Alex Jennings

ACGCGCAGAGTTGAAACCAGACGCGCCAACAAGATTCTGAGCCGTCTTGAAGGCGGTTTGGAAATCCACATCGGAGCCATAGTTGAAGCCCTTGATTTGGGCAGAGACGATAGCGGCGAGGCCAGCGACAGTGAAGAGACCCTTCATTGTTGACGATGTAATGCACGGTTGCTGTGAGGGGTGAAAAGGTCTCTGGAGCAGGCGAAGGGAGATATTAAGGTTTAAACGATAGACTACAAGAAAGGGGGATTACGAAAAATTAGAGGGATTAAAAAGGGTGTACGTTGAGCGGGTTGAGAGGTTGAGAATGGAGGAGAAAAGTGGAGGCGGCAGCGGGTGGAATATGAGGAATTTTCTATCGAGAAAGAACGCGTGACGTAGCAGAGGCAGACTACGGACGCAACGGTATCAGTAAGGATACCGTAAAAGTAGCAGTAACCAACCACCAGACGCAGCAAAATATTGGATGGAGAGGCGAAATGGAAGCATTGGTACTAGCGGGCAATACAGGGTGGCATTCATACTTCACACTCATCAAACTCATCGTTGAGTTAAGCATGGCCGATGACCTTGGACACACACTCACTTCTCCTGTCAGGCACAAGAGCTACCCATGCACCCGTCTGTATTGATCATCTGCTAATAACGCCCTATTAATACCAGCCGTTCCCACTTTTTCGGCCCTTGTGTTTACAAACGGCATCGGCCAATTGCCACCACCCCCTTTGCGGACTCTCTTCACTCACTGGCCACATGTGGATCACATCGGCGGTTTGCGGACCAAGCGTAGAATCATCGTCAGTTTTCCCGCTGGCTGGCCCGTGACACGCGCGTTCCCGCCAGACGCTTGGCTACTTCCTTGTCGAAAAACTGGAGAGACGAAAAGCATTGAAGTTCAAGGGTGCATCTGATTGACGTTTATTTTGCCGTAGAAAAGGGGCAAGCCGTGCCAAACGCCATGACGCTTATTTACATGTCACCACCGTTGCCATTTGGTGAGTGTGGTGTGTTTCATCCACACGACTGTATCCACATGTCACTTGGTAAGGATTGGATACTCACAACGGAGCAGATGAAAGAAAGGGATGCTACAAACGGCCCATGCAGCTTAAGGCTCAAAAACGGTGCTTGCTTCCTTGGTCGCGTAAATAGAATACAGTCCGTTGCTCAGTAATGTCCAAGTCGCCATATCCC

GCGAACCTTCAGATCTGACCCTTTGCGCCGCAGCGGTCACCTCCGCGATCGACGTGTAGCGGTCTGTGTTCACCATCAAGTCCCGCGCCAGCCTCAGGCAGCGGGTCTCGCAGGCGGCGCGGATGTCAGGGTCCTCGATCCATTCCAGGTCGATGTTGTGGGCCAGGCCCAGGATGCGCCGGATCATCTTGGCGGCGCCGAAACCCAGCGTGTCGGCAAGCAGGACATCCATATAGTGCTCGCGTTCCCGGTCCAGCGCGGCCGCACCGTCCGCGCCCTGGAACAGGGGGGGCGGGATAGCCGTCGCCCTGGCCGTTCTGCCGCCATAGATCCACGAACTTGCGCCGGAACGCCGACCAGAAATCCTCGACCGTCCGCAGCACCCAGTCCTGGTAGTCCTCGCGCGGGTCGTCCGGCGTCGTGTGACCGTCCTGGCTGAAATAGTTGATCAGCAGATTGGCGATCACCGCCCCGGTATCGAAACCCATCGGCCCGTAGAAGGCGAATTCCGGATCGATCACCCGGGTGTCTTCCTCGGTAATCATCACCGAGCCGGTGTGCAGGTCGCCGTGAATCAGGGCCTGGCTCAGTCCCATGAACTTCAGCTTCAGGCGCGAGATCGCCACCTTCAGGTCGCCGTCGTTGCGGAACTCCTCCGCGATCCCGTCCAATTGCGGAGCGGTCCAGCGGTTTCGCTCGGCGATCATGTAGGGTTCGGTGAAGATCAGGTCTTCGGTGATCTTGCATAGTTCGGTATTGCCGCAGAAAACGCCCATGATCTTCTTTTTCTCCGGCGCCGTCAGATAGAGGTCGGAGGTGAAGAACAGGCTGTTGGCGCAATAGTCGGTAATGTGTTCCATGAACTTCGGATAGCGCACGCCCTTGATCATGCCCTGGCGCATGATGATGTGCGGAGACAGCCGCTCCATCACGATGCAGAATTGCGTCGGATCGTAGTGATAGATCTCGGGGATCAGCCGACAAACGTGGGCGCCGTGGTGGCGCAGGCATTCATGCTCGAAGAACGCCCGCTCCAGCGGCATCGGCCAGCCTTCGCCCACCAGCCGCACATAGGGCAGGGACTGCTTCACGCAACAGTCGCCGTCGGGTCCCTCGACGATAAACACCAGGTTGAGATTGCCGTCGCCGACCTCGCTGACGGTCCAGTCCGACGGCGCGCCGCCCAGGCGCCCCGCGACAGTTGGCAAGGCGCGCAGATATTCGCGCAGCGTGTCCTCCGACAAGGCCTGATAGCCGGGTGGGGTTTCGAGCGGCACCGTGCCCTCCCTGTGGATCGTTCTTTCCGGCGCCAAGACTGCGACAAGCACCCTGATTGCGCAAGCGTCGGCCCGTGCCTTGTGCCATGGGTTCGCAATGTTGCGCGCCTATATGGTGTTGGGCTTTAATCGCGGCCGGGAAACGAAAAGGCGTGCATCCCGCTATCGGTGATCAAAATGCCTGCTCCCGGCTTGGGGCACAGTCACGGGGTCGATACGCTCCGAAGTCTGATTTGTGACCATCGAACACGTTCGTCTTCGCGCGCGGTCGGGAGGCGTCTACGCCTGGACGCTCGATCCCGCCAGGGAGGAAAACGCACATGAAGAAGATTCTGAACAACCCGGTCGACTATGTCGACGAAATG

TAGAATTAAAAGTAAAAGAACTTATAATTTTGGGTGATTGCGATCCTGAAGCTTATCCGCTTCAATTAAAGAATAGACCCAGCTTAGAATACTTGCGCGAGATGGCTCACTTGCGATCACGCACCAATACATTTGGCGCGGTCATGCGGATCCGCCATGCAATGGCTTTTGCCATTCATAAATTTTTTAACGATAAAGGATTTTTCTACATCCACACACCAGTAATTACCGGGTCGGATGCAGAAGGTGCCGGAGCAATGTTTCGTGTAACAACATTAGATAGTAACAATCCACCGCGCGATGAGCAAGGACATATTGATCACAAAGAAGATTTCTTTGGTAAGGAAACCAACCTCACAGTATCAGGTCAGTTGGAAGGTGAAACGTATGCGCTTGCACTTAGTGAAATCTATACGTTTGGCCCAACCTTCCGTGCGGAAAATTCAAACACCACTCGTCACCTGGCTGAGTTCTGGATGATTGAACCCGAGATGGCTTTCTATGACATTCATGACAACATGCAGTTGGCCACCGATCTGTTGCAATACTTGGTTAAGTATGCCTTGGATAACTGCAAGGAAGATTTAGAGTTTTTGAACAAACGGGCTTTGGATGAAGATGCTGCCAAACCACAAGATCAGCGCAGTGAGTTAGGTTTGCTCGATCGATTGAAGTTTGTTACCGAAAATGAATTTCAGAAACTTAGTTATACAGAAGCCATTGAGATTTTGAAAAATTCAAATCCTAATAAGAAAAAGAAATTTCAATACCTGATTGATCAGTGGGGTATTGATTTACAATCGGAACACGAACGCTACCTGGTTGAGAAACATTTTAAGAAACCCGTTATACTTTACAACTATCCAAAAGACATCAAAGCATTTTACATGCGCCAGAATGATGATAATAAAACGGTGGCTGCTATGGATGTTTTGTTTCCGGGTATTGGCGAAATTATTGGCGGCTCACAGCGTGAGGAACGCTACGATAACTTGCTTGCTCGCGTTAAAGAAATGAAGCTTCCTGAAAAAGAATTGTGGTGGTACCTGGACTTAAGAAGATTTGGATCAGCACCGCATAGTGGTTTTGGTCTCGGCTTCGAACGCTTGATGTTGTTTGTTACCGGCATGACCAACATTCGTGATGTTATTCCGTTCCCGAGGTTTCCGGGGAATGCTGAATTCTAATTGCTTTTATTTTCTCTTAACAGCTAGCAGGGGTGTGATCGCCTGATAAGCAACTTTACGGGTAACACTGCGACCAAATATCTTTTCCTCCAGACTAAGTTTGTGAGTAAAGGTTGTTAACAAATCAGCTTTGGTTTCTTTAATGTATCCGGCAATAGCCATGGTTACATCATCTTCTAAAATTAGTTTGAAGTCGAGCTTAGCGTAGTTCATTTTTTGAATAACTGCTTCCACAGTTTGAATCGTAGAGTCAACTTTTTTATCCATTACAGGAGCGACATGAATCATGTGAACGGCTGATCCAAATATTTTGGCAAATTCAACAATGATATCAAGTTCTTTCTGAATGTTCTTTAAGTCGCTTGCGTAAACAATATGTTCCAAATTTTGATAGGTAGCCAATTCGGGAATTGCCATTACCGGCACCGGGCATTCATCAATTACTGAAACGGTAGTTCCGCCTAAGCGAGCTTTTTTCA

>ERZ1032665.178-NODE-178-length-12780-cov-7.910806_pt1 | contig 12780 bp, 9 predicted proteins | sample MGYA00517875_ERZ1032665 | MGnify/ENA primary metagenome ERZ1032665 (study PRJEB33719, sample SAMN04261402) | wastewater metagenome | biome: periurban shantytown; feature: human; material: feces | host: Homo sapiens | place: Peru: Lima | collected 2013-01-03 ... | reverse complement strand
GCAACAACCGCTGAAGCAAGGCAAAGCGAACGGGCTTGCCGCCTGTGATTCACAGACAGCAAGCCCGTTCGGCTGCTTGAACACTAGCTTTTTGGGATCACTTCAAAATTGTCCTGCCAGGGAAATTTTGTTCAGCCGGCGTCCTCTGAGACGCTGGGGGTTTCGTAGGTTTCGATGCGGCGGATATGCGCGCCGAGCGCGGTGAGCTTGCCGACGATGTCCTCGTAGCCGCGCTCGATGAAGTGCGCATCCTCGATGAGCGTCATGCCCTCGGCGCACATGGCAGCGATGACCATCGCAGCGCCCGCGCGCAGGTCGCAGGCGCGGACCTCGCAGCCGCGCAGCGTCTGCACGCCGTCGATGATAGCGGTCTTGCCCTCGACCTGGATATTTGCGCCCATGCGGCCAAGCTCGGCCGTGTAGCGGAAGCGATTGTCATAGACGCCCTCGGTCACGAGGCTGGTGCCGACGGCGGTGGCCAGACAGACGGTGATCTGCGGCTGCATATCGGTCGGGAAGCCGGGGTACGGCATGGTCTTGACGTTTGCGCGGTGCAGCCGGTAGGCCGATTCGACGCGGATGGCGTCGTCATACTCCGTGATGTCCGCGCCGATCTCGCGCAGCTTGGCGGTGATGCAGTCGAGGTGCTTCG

Thanks, Harold. Let’s talk about how it affected our supply chains. We had customers with significant increase in demand and those that had significant reductions as we went through this period. We had to adjust at short notice, both internally and with our suppliers to meet that. Historically, there are two plans. There is an inaccurate forecast and there is a lucky forecast. Over the last 12 months, we have really had to struggle with challenging ourselves, and how the hell do we cope with the huge fluctuations in demand that we’ve been seeing? We had to make sure that we thought about what were the risks, and reassessing our supply issues. There’s no point in having three suppliers blue pigment if all of those three suppliers from the same region in India, and then that area of India gets gets locked down. You have to think ahead of what are the things that could be happening. Now, we had to monitor local legislation, the impact on our suppliers, their ability to supply us at monitor the security of supply. We went two or three levels down our Supply Chain to understand what were the fundamental raw materials that were making up the products that we were buying. What the pinch points? How do we plan ahead? How do we ensure that every one of our plants keeps running? Supply liquidity during this process, there was clearly a rush for cash at the beginning of this activity, but we had to do what we needed to do to keep our suppliers able to continue to operate during during this very difficult time. We did it. We have kept every one of our manufacturing locations working record outputs throughout this period. We have not stopped for a beat throughout that. That’s something that we are really proud of, considering that we only launched our new organization and our new ways of working in February of last year. A small piece of of technology that we use, because I think it’s an interesting one, we make one and a half million shipments a year across Europe. We had a piece of technology that every 30 minutes updated us of where were the logistical pinch points. Because if you think about it at the peak of the problems daily, the situation was changing from okay to go to a red zone—drivers can’t go, drivers won’t go, drivers need extra paperwork. 73 kilometer tailbacks between Germany and Poland, how do you get around that? How do you communicate with the customer so they can understand and keep running? Every day, we were reviewing the position and performance of both supply in and supply out, and working around the issues that we faced. It was really a war room mentality to focus on that and really proud of what we’ve done. What have we learned during this process? Well, I think the first thing is that agility and flexibility comes in many forms. If you’d have asked me at the start of last year, would we have been able to cope with what was thrown at us? I’d have said no, but we have, and we’ve done that. One of the ways we’ve done that, as we said, is through teamwork.